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David last won the day on June 27 2012

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  1. Modified the recursive function on page 19 to return divs instead of an ordered list. Function: function make_list($parent, $sub=FALSE) { // set attribute if (!$sub) { $attribute = 'id="menu"'; } else { $attribute = 'class="submenu"'; } // set tasks access global $tasks; foreach ($parent as $task_id => $todo) { // new loop? if (!$sub) { echo '<div id="main">'; } // build div echo '<div ' . $attribute . '>' . $todo . '</div>'; // check for next array if (isset($tasks[$task_id])) { // call function again make_list($tasks[$task_id], TRUE); } else { // close 'main' div echo '</div>'; } } } Output: <div id="main"> <div id="menu">Task 1</div> <div class="submenu">Subtask 1</div> <div class="submenu">SubSubTask 1</div> </div> <div id="main"> <div id="menu">Task 2</div> <div class="submenu">Subtask 2</div> <div class="submenu">SubSubTask 2</div> </div> <div id="main"> <div id="menu">Task 3</div> <div class="submenu">Subtask 3</div> </div> <div id="main"> <div id="menu">Task 4</div> <div class="submenu">Subtask 4</div> </div> The problem is: Both the SubTask and SubSubTask divs have the same class of 'submenu'. <div class="submenu">Subtask 1</div> <div class="submenu">SubSubTask 1</div> I'm trying to get them to have different class names, like so: <div class="submenu">Subtask 1</div> <div class="subsubmenu">SubSubTask 1</div> How might I structure the function to accomplish this? Any ideas would be helpful. ~ David
  2. There's no Bellyache section on the forum (or if there is, I'm blind), so the alternative is putting it right here in public eye. My apologies. I'm confused on the benefit of using HTML_QuickForms2 in terms of actual learning value. Yes, it's a class, much like the built-in PHP classes already being used, and I accept the benefit of having it handle the heavy lifting for forms (validation, etc), but from a learning perspective, it would seem that actually working through the process 'by-hand' might deliver substantially more 'rubber-meets-the-road' value. It's one of the rare disappointments I've come across in the many LearnFromLarry books I own. In any case, it is what it is. Still much good information in the book, despite the (apparent) shortcoming. ---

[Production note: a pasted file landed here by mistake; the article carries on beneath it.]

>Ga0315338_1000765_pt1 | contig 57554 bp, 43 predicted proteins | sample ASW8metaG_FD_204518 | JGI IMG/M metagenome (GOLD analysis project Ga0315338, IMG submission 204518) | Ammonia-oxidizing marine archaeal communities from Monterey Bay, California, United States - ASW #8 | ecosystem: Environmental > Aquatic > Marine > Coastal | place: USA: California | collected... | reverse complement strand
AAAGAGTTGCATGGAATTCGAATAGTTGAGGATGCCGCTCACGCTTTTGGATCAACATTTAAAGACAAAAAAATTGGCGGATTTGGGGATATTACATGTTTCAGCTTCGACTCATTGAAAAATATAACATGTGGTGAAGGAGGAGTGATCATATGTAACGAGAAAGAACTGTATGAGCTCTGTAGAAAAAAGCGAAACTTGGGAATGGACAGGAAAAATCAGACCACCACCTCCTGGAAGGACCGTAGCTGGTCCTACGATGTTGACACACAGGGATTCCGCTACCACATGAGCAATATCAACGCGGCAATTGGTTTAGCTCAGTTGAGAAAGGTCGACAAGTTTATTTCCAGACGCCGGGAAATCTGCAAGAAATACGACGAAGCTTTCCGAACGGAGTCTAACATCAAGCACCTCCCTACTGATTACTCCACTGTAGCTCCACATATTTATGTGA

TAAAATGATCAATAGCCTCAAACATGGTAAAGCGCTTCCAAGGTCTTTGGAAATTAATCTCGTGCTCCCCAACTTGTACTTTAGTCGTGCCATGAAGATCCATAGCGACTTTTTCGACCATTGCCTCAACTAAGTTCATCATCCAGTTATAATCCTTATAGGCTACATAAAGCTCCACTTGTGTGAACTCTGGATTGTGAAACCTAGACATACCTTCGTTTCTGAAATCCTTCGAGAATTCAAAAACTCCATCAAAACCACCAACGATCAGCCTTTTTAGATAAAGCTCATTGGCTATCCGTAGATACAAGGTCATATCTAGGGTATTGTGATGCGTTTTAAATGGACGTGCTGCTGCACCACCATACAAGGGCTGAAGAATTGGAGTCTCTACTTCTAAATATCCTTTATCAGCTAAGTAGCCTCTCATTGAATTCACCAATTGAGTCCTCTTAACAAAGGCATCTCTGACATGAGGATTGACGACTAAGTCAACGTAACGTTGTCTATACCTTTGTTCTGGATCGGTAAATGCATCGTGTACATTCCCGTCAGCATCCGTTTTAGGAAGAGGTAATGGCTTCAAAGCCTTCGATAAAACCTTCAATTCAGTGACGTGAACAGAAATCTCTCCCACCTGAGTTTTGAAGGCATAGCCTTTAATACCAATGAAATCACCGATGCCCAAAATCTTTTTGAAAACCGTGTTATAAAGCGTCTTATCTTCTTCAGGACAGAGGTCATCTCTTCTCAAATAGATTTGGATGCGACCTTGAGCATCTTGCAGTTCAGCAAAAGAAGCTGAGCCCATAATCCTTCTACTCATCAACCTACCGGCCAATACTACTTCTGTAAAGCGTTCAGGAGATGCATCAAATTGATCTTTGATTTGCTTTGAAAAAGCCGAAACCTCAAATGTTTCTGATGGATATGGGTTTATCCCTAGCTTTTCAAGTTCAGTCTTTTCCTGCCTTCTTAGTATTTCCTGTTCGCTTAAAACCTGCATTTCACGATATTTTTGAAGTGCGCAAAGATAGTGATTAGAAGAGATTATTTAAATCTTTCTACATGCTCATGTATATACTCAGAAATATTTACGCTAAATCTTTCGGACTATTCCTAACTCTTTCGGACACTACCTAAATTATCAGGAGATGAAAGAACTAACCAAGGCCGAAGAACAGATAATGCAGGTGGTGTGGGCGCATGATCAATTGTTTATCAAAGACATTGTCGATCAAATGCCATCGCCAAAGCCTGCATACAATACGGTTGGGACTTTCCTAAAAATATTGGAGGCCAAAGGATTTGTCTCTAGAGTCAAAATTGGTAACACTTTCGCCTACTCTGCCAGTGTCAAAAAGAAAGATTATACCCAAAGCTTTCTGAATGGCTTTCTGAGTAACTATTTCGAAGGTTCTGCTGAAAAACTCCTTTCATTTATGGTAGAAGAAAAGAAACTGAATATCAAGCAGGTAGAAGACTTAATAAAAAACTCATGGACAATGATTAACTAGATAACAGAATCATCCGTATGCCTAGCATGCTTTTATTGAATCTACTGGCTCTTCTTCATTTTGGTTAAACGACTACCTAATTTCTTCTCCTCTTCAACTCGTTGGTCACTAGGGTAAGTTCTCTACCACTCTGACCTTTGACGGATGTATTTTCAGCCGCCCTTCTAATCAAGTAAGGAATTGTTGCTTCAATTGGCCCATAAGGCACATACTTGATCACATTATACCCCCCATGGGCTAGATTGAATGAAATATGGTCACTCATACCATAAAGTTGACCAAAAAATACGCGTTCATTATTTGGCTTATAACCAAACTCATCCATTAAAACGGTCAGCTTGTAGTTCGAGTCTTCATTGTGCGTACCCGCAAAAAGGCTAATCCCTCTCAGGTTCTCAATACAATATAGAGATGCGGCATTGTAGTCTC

3. The result of implementing Suggestion (1) is: The string looks to be constructed as one should expect. ===================================================== The result of implementing Suggestion (2) is: The php page looks to return the expected value. ===================================================== Alerting the ready.State variable produces the following sequence: ready.State is: 1 ready.State is: 2 ready.State is: 4 ===================================================== And *here* is the interesting part: "ajax.status is: 0" For some reason ajax.status does not move beyond goose-egg. Back to the drawing board (or in this case, keyboard). ~ David
  4. What I've often done to help preserve my sanity is just: a) download the code, and; copy and paste, and; c) pretend I wrote it all myself. Seriously though, having a good look at the working rendition of the code will often reveal niggling - but show-stopping - errors that may have slipped in unawares while you were typing. ~ David
  5. When you say "post . . . how a value is assigned to the data variable", do you mean this? function sendThingy() { 'use strict'; // Get form elements: var comments = document.getElementById('comments'); var user = document.getElementById('user'); if (comments.value.length > 0) { var ajax = getXMLHttpRequestObject(); ajax.onreadystatechange = function() { if (ajax.readyState == 4) { if ( (ajax.status >= 200 && ajax.status < 300) || (ajax.status == 304) ) { document.getElementById('chat').innerHTML = ajax.responseText; } else { document.getElementById('chat').innerHTML = 'Error: ' + ajax.statusText; } } }; ajax.open('POST', 'http://www.example.com/foo.php', true); ajax.setRequestHeader('Content-Type', 'application/x-www-form-urlencoded'); var data = 'comments=' + encodeURIComponent(comments.value) + '&user=' + encodeURIComponent(user.value); ajax.send(data); return false; } else { alert('You forgot to enter a comment'); return false; } } ~ David